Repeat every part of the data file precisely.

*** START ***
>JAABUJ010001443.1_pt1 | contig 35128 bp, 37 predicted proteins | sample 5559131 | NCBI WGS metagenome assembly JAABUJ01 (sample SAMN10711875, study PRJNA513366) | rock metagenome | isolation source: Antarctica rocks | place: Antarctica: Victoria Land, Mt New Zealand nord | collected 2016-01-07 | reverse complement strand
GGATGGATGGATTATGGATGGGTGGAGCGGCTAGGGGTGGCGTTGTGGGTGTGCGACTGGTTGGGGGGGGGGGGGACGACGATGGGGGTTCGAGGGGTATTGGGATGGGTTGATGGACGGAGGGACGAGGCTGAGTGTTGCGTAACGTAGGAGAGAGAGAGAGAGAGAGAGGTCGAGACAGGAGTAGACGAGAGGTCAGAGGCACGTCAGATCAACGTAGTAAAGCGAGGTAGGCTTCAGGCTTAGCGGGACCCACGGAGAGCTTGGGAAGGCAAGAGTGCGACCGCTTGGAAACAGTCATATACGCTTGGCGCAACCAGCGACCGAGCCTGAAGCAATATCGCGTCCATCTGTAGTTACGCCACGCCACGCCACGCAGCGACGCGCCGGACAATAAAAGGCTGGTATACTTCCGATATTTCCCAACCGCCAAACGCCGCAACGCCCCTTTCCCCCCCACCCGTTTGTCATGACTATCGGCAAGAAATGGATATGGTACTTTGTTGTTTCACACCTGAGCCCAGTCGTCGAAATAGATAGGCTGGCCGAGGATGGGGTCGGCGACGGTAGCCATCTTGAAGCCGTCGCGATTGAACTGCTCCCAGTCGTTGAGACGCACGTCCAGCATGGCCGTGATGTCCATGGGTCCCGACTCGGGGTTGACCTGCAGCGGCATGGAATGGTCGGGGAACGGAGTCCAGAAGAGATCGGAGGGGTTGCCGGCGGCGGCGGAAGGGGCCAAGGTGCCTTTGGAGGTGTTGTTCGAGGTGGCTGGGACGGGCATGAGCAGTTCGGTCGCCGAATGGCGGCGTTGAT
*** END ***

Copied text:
>JAABUJ010001443.1_pt1 | contig 35128 bp, 37 predicted proteins | sample 5559131 | NCBI WGS metagenome assembly JAABUJ01 (sample SAMN10711875, study PRJNA513366) | rock metagenome | isolation source: Antarctica rocks | place: Antarctica: Victoria Land, Mt New Zealand nord | collected 2016-01-07 | reverse complement strand
GGATGGATGGATTATGGATGGGTGGAGCGGCTAGGGGTGGCGTTGTGGGTGTGCGACTGGTTGGGGGGGGGGGGGACGACGATGGGGGTTCGAGGGGTATTGGGATGGGTTGATGGACGGAGGGACGAGGCTGAGTGTTGCGTAACGTAGGAGAGAGAGAGAGAGAGAGAGGTCGAGACAGGAGTAGACGAGAGGTCAGAGGCACGTCAGATCAACGTAGTAAAGCGAGGTAGGCTTCAGGCTTAGCGGGACCCACGGAGAGCTTGGGAAGGCAAGAGTGCGACCGCTTGGAAACAGTCATATACGCTTGGCGCAACCAGCGACCGAGCCTGAAGCAATATCGCGTCCATCTGTAGTTACGCCACGCCACGCCACGCAGCGACGCGCCGGACAATAAAAGGCTGGTATACTTCCGATATTTCCCAACCGCCAAACGCCGCAACGCCCCTTTCCCCCCCACCCGTTTGTCATGACTATCGGCAAGAAATGGATATGGTACTTTGTTGTTTCACACCTGAGCCCAGTCGTCGAAATAGATAGGCTGGCCGAGGATGGGGTCGGCGACGGTAGCCATCTTGAAGCCGTCGCGATTGAACTGCTCCCAGTCGTTGAGACGCACGTCCAGCATGGCCGTGATGTCCATGGGTCCCGACTCGGGGTTGACCTGCAGCGGCATGGAATGGTCGGGGAACGGAGTCCAGAAGAGATCGGAGGGGTTGCCGGCGGCGGCGGAAGGGGCCAAGGTGCCTTTGGAGGTGTTGTTCGAGGTGGCTGGGACGGGCATGAGCAGTTCGGTCGCCGAATGGCGGCGTTGAT